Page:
In 2007, paddler Dan West, then an undergraduate at Oregon's Lewis and Clark College, examined this question in a report called (what else?) "The Physics of Kayaking Down Waterfalls." Kayak durability isn't an issue—you could drop today's polyethylene boats from 1,000 feet—but human durability is. West crunched the numbers by kayaking small waterfalls with an accelerometer, which measures G-forces, and plugging his findings into physics formulas. Based on this, he figured the limit might be around 186 feet, a mark that was matched in 2009 when Tyler Bradt paddled off Washington State's 189.5-foot Palouse Falls and walked away with only a sprained wrist.
Still, West probably wasn't far off, judging by what happens to people who jump off the 245-foot Golden Gate Bridge to commit suicide. They hit the water at approximately 85.5 miles per hour, a jolt that can smash internal organs, break bones, and sever the aorta. Kayakers have one advantage over jumpers—they hit bow first, in pools aerated by waterfalls—but a cushion of bubbles can soften the blow only so much.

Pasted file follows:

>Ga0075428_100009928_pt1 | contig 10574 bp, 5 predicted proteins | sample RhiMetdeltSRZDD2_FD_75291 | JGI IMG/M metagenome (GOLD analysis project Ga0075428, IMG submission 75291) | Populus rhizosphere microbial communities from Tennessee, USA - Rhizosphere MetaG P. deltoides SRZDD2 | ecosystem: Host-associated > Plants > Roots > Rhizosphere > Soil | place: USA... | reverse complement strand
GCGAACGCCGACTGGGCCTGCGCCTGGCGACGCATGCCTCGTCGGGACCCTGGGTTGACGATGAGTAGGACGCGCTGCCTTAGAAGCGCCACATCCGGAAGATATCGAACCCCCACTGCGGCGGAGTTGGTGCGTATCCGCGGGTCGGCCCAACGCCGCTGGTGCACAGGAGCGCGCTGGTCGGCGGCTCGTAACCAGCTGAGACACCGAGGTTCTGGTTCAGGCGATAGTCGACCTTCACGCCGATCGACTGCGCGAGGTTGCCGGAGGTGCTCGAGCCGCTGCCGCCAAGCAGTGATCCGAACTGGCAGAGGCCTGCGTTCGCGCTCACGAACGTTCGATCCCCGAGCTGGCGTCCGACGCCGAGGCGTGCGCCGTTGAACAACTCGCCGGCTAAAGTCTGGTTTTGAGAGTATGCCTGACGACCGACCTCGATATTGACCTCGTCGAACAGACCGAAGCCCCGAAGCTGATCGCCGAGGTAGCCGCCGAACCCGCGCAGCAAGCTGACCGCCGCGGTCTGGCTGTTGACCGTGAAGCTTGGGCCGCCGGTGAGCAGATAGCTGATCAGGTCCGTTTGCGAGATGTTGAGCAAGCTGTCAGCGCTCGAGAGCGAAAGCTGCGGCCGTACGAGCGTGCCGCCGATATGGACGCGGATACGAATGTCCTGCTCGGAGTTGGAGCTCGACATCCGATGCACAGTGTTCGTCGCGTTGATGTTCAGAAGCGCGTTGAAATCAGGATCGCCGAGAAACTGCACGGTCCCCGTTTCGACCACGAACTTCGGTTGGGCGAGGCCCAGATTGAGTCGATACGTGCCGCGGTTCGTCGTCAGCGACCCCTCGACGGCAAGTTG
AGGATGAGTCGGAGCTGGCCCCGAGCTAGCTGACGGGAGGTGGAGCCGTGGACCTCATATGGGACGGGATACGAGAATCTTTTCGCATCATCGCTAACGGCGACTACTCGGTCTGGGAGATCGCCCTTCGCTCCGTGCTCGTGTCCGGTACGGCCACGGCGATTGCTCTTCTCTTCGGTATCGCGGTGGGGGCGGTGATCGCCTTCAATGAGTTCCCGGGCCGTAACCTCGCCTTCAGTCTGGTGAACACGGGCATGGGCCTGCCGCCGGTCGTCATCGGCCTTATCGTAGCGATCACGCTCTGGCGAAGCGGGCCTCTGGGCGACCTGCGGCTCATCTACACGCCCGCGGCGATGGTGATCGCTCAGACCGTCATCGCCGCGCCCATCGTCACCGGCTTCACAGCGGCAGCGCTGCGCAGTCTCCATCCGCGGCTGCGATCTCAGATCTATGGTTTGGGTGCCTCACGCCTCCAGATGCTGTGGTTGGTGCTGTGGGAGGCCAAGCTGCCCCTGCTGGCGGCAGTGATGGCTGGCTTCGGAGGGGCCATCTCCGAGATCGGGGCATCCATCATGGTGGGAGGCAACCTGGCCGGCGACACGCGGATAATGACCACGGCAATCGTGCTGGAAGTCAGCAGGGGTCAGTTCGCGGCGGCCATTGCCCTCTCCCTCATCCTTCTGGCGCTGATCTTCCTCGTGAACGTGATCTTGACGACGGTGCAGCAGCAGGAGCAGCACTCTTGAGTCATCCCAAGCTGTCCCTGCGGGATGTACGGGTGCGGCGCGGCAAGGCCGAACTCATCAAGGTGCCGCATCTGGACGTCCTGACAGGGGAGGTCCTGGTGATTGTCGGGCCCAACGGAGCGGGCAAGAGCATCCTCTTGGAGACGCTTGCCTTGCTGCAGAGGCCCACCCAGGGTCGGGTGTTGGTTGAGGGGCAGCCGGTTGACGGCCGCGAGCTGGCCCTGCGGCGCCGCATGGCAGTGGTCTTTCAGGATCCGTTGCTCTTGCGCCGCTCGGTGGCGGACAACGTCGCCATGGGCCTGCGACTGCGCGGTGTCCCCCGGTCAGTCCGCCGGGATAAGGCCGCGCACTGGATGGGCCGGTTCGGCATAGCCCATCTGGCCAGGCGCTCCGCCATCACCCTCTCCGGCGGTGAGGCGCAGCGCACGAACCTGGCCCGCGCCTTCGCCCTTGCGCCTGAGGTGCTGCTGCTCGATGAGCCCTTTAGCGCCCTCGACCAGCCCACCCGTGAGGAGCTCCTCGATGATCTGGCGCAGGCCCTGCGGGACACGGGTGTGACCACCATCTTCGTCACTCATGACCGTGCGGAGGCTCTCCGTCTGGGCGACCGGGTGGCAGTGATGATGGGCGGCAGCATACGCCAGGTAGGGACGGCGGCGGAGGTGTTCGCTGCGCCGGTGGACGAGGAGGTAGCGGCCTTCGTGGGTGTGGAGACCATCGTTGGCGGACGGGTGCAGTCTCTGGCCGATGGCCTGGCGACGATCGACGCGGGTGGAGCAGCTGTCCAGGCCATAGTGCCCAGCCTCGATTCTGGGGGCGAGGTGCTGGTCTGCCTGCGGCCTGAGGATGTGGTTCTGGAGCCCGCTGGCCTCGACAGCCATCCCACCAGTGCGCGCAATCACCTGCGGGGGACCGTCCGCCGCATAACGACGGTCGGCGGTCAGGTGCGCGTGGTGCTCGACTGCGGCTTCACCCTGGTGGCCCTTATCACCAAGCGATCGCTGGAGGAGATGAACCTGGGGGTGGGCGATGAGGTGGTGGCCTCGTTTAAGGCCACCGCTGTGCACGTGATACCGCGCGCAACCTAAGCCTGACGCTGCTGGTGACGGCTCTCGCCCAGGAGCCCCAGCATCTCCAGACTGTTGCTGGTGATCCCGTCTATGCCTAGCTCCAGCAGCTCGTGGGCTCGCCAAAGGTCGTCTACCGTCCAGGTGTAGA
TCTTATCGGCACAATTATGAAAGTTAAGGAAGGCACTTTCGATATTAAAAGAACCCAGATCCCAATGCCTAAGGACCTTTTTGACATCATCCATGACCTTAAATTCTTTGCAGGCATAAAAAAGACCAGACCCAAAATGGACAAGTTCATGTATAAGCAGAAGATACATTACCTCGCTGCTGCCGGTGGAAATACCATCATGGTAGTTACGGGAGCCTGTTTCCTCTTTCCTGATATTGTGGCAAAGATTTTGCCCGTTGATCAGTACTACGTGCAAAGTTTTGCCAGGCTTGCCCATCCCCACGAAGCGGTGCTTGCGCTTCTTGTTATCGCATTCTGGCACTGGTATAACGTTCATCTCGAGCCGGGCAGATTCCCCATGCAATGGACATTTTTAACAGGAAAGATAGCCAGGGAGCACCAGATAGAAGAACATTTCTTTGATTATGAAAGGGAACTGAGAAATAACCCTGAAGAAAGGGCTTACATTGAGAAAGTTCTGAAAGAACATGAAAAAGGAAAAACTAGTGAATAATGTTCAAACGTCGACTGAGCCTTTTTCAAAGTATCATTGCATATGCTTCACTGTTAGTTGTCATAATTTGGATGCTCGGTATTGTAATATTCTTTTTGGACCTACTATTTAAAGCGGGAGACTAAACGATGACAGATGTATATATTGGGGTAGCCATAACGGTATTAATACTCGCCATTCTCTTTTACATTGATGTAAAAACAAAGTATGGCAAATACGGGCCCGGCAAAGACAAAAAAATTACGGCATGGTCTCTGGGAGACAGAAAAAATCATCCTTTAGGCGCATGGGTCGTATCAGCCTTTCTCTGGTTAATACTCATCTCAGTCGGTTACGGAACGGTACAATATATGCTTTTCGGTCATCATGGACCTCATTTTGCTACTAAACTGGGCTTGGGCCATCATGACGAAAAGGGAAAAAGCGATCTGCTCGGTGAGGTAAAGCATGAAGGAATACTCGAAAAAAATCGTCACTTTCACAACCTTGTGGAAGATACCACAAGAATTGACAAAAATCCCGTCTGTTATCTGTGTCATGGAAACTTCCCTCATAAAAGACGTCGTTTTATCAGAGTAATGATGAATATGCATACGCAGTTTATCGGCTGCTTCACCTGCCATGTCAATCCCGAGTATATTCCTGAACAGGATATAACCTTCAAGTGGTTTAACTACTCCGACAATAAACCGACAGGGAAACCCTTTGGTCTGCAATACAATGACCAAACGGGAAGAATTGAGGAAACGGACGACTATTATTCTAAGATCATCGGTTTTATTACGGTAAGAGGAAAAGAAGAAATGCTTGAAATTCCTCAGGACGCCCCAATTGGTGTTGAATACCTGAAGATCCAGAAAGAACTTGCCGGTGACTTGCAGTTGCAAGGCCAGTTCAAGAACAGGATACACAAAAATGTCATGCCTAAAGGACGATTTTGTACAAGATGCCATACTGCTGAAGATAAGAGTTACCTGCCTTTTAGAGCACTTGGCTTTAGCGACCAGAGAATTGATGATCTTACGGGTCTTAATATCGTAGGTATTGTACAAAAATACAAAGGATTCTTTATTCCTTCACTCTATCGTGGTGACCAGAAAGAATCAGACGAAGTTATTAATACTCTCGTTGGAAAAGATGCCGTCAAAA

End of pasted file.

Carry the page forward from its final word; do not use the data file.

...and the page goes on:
Will people keep pushing this crazy record? Bradt, who was likely going 75 when he landed at Palouse, thinks he's probably finished. "I'd have to have a lot of motivation to do something bigger," he says. Meanwhile, Rush Sturges, a top paddler who filmed Bradt's descent, predicts that someone will try a 200-foot waterfall within two years. (One likely candidate is Iguaçú Falls, on the border of Brazil and Argentina, which has several drops over 200 feet.) West thinks kayakers should seek out other thrills. "Somebody is going to get seriously hurt," he says.